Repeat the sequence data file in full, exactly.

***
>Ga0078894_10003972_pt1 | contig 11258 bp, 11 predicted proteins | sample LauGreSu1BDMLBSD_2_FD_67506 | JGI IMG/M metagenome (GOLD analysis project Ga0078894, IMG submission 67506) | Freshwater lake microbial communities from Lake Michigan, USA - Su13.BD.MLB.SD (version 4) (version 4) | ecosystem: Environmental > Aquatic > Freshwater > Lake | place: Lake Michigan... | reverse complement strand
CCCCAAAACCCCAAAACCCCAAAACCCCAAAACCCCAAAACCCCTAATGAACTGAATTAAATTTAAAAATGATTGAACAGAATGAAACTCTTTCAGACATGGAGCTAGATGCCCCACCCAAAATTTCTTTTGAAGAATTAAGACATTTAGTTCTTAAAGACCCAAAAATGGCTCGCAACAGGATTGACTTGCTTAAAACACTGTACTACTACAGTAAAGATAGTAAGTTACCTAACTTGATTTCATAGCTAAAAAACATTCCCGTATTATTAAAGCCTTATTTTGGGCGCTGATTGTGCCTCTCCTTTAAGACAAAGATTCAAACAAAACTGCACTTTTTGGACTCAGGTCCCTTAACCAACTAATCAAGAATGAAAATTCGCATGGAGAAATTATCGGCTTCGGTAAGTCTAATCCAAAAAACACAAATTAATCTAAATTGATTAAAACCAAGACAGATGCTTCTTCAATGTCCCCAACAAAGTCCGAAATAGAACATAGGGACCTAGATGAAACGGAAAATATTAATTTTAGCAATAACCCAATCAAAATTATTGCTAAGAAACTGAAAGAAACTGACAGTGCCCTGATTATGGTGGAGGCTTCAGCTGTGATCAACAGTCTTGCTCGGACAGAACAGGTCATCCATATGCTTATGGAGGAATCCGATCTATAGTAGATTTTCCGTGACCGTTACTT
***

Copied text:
>Ga0078894_10003972_pt1 | contig 11258 bp, 11 predicted proteins | sample LauGreSu1BDMLBSD_2_FD_67506 | JGI IMG/M metagenome (GOLD analysis project Ga0078894, IMG submission 67506) | Freshwater lake microbial communities from Lake Michigan, USA - Su13.BD.MLB.SD (version 4) (version 4) | ecosystem: Environmental > Aquatic > Freshwater > Lake | place: Lake Michigan... | reverse complement strand
CCCCAAAACCCCAAAACCCCAAAACCCCAAAACCCCAAAACCCCTAATGAACTGAATTAAATTTAAAAATGATTGAACAGAATGAAACTCTTTCAGACATGGAGCTAGATGCCCCACCCAAAATTTCTTTTGAAGAATTAAGACATTTAGTTCTTAAAGACCCAAAAATGGCTCGCAACAGGATTGACTTGCTTAAAACACTGTACTACTACAGTAAAGATAGTAAGTTACCTAACTTGATTTCATAGCTAAAAAACATTCCCGTATTATTAAAGCCTTATTTTGGGCGCTGATTGTGCCTCTCCTTTAAGACAAAGATTCAAACAAAACTGCACTTTTTGGACTCAGGTCCCTTAACCAACTAATCAAGAATGAAAATTCGCATGGAGAAATTATCGGCTTCGGTAAGTCTAATCCAAAAAACACAAATTAATCTAAATTGATTAAAACCAAGACAGATGCTTCTTCAATGTCCCCAACAAAGTCCGAAATAGAACATAGGGACCTAGATGAAACGGAAAATATTAATTTTAGCAATAACCCAATCAAAATTATTGCTAAGAAACTGAAAGAAACTGACAGTGCCCTGATTATGGTGGAGGCTTCAGCTGTGATCAACAGTCTTGCTCGGACAGAACAGGTCATCCATATGCTTATGGAGGAATCCGATCTATAGTAGATTTTCCGTGACCGTTACTT